Tom Wright: The Marriage of Heaven and Earth

We thus arrive at the last and perhaps the greatest image of new creation,of cosmic renewal, in the whole Bible. This scene, set out in Revelation 21–22, is not well enough known or pondered (perhaps because, in order to earn the right to read it, one should really read the rest of the Revelation of St. John first, which proves too daunting for many). This time the image is that of marriage. The New Jerusalem comes down out of heaven like a bride adorned for her husband.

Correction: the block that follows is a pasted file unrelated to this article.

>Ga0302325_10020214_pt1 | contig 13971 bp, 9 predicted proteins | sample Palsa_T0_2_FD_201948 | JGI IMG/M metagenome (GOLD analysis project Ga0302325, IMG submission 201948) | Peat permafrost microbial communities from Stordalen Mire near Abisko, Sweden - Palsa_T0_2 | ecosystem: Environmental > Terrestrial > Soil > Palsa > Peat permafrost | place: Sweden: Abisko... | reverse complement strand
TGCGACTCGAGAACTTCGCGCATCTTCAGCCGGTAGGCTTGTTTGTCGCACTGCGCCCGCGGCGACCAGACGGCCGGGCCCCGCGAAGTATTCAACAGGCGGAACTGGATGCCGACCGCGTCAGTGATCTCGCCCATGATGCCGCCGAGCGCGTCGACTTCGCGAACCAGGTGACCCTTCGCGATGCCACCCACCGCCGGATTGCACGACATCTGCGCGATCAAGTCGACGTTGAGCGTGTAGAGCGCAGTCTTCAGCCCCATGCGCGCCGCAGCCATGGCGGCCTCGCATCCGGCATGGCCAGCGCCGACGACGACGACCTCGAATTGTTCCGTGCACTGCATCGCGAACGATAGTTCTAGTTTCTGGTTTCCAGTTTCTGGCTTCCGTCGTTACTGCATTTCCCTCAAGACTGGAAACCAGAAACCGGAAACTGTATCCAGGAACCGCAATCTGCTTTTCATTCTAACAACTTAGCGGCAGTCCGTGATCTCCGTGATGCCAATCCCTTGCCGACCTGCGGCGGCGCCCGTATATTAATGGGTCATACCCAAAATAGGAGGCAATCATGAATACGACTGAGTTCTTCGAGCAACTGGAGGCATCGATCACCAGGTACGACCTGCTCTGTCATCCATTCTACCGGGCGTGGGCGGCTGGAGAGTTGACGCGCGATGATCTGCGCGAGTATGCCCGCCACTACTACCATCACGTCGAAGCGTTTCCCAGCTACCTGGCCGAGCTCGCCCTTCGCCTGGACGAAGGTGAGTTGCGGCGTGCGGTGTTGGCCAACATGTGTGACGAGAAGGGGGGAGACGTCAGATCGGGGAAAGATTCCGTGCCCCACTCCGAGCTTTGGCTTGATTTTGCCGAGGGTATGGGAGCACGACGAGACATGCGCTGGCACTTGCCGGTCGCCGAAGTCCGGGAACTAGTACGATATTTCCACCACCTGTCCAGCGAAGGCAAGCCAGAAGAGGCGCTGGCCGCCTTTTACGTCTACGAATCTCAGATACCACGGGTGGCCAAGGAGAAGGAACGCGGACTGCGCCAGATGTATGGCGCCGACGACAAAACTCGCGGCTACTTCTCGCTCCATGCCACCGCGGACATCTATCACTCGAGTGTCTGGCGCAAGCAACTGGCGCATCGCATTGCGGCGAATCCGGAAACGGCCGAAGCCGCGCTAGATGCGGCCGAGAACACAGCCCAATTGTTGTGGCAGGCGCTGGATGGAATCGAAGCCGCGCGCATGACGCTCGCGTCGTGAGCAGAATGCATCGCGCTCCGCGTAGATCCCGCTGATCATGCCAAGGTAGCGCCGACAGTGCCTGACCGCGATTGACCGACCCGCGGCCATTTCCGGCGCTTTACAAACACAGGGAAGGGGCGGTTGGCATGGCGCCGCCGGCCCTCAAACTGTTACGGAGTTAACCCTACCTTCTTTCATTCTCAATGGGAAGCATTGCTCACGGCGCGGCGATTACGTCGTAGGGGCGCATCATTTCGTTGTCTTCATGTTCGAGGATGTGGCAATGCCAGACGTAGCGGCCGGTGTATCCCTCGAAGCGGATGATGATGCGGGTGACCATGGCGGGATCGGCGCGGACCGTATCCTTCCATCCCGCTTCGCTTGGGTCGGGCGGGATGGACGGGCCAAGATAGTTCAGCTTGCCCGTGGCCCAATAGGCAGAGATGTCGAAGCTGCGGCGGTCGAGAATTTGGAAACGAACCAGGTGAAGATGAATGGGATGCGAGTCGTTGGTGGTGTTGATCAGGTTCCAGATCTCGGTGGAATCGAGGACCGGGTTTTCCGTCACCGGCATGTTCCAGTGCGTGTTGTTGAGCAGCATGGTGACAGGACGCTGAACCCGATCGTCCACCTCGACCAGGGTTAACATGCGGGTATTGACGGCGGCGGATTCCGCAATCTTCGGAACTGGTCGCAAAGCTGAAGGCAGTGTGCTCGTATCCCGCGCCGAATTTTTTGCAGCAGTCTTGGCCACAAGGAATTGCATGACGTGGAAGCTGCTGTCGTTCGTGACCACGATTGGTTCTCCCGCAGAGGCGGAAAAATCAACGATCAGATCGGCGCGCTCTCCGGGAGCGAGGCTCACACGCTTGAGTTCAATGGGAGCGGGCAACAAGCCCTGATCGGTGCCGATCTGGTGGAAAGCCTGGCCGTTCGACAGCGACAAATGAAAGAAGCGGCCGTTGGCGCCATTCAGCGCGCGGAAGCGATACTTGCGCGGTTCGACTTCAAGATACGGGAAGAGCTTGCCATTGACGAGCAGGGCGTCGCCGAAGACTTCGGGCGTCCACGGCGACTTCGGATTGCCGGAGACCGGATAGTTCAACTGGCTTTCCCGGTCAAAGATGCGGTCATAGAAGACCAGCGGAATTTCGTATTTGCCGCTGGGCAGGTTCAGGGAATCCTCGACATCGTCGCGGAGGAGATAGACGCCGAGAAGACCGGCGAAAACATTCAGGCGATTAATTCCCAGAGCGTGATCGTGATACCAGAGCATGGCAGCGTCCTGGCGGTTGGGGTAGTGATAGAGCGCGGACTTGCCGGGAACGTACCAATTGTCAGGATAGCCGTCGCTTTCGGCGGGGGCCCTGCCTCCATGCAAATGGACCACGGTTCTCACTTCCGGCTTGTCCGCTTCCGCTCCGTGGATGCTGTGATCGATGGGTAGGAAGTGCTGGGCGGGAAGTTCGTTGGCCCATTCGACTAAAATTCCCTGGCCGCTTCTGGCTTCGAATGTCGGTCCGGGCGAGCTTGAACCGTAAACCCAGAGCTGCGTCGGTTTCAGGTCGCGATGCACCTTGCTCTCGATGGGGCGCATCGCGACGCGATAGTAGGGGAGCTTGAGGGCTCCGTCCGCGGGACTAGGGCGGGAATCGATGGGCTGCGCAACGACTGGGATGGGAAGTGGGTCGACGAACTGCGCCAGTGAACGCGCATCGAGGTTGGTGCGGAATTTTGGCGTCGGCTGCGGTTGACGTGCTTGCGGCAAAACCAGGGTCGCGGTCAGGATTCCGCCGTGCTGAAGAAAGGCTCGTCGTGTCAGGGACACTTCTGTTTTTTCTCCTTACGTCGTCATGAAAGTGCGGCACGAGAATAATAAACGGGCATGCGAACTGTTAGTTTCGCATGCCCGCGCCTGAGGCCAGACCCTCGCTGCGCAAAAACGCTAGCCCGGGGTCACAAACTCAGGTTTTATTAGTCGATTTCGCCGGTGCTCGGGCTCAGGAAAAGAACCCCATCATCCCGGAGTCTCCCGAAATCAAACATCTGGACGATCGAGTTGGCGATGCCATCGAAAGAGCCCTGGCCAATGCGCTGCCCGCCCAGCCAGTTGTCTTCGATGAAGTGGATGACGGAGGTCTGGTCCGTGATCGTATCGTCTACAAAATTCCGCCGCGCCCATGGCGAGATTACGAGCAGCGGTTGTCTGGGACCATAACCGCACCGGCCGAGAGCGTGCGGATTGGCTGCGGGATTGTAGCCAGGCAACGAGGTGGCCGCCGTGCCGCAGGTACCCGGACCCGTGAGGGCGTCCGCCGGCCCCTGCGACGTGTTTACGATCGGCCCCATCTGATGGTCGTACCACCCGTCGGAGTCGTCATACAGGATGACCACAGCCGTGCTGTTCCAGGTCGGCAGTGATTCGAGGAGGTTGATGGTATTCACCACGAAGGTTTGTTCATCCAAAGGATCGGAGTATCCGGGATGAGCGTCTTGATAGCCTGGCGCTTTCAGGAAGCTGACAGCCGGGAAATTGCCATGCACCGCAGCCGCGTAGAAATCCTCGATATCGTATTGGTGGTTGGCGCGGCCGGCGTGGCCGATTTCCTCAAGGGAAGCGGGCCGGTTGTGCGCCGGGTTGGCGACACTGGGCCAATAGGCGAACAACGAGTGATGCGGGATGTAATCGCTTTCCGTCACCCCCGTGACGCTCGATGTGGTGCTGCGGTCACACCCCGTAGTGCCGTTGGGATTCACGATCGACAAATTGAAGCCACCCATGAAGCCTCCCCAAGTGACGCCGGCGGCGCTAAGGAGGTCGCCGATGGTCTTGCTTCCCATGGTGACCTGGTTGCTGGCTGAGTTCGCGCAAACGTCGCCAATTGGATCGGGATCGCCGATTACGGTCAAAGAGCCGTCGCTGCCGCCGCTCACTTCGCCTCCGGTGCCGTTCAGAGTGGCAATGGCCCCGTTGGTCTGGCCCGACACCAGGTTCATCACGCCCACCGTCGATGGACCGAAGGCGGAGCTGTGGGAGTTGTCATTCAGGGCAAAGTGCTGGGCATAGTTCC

We notice right away how drastically different this is from all those would-be Christian scenarios in which the end of the story is the Christian going off to heaven as a soul, naked and unadorned, to meet its maker in fear and trembling. As in Philippians 3, it is not we who go to heaven, it is heaven that comes to earth; indeed, it is the church itself, the heavenly Jerusalem, that comes down to earth. This is the ultimate rejection of all types of

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